3D Printing for Dummies
Posted on: 08/17/2012 07:52 PM

We have all heard of 3D printing (stereolithography) at this point. People these days can make almost anything with it. Planes, shoes, legs, pasta, toys, sand. You name it, you can probably 3D print it. But how does it work? How do people make all these things from a printer?

I’ll explain this in a few easy steps.

First you need a computer with a software design program (Something as complex as CAD or as simple as Doodle3D). You design an object within the program that you would like to print. I want to make a plastic elephant, so I enter all that information into the program, and then send it to my 3D printer (its not a normal inkjet!). The printer will then select the material to construct the object with. Some printers only have one material available, others have many more. After the material has been selected, the layering/printing process begins.



Traditional manufacturing of toy elephants (and many other objects!) requires a process known as subtractive manufacturing. This is the term given to the way people make toy elephants in China, for example. You take a raw material like plastic and you pour it into an elephant shaped mold; or you take a chunk of material and carve away some of it until you have the desired shape. 3D printing is different in that it adds layer upon layer of material with the use of a computer controlled laser or injector kind of spout. Its much more efficient, because there is literally no waste. It can also be extremely fast, and cheap to produce depending on the material you use. The most commonly used material is an ABS plastic similar to Legos.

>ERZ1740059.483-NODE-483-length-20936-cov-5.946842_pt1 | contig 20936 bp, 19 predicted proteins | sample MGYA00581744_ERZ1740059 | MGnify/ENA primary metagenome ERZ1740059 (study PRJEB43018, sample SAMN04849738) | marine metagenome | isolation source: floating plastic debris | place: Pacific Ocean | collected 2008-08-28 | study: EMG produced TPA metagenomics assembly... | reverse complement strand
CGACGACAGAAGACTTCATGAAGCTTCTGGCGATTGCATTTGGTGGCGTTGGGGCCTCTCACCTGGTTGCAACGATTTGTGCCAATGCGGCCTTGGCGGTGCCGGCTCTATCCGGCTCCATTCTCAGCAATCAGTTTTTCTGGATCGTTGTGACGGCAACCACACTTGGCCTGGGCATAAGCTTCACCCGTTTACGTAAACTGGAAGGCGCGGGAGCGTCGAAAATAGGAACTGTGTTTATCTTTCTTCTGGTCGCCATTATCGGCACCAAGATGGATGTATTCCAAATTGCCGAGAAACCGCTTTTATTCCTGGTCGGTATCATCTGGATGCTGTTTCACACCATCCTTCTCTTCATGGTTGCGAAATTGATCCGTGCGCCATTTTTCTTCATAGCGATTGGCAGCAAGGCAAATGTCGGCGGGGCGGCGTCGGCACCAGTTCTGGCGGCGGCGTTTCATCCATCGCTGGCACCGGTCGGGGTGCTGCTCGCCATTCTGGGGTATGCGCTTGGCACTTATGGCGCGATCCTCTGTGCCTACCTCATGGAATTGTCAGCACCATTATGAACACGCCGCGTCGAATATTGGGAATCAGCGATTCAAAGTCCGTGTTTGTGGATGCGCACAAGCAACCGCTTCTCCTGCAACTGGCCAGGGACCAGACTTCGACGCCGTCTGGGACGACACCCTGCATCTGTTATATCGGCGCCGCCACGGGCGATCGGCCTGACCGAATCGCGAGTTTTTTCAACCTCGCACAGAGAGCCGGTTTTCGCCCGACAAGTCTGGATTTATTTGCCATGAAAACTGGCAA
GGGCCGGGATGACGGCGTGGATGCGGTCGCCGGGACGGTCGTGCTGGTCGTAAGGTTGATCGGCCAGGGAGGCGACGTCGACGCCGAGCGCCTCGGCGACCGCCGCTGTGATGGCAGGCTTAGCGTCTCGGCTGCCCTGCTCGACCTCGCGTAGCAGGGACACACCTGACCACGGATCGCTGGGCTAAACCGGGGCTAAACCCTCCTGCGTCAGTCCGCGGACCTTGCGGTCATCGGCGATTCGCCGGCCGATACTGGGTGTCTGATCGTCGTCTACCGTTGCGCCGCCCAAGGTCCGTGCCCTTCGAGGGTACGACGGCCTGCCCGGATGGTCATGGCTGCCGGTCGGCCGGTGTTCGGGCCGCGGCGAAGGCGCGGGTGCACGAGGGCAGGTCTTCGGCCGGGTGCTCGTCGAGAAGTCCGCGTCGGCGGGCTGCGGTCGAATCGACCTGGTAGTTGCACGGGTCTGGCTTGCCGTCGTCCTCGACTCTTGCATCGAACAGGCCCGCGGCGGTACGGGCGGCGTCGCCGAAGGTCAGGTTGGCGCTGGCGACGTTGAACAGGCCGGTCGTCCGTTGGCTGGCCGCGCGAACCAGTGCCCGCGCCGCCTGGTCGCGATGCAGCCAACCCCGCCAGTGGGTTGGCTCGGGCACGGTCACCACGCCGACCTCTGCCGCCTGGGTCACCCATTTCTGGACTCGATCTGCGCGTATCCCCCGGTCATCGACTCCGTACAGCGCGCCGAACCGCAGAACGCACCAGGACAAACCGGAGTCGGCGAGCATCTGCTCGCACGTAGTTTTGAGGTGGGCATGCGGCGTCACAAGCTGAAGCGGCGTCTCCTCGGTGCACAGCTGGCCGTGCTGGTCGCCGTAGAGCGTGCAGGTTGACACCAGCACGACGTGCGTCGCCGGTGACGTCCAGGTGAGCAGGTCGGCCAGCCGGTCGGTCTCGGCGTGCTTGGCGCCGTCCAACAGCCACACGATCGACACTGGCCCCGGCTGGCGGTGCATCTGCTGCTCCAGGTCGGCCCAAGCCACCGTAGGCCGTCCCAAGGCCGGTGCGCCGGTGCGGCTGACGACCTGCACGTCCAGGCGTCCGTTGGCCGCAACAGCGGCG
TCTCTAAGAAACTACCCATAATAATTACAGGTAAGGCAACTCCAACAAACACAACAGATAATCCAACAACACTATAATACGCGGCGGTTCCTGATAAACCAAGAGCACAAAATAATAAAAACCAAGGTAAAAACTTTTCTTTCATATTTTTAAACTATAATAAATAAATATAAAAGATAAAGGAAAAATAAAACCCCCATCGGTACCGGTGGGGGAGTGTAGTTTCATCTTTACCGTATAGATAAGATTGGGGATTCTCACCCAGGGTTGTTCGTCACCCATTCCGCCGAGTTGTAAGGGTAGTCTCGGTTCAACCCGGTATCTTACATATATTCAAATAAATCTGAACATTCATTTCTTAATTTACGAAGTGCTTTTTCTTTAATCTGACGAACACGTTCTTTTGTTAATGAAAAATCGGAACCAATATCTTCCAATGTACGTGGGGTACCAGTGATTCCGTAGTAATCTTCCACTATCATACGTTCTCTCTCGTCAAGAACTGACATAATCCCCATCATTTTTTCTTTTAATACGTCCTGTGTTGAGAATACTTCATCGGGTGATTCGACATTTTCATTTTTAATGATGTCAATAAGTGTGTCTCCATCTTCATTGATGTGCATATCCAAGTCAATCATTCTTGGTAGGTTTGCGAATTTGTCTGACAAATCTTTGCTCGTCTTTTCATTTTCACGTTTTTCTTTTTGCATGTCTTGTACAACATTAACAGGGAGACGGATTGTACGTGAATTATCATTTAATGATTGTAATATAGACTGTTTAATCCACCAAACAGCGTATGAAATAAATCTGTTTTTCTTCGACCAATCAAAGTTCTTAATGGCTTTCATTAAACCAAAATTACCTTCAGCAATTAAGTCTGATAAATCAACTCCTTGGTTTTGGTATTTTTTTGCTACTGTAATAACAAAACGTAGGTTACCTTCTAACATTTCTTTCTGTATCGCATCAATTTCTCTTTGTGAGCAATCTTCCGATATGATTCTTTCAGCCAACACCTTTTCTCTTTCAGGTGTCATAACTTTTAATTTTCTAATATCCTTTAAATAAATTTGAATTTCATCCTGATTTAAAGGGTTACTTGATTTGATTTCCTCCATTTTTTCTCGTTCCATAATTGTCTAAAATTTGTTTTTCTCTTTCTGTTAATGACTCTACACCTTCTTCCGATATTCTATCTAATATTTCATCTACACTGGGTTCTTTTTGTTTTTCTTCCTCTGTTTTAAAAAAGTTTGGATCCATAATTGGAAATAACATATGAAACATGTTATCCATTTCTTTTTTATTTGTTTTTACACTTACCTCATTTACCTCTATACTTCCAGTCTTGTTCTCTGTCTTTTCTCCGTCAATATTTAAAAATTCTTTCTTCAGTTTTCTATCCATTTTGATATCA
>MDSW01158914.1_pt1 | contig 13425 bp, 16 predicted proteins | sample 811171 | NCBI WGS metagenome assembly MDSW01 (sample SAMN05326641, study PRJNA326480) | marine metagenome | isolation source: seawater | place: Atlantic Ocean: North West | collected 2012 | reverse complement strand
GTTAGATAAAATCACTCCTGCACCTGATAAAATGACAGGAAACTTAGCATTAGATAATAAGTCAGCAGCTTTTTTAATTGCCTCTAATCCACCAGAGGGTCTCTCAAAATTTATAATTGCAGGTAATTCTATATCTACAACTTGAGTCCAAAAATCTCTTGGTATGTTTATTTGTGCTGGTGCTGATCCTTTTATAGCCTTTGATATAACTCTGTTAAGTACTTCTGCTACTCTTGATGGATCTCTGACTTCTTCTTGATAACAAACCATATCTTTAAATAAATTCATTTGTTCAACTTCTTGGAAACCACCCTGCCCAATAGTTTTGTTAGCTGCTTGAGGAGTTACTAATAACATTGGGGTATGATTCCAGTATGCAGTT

The possibilities are endless. Jay Leno has used 3D printers to create discontinued automobile parts. The US Department of Defense is capitalizing on the low cost of 3D printing to create specialized aerospace pieces. The medical industry can print medical supplies, synthetic body parts (like jaws), an exoskeleton for a diseased little girl, and real cellular material!

This technology was first patented by Charles Hull in 1986 and in just twenty-six years later we are already offering 3D printers to home users at an astonishingly low price (some printers as cheap as $399 and others as expensive as $50,000 or more). It very easy to buy a 3D printer, there are many available. The most popular is the MakerBot, but there are other options that are smaller and cheaper like the ORD Bot. You can even make your own 3D printer! Who knows, maybe I’ll be printing my own 3D elephants sooner than I think!



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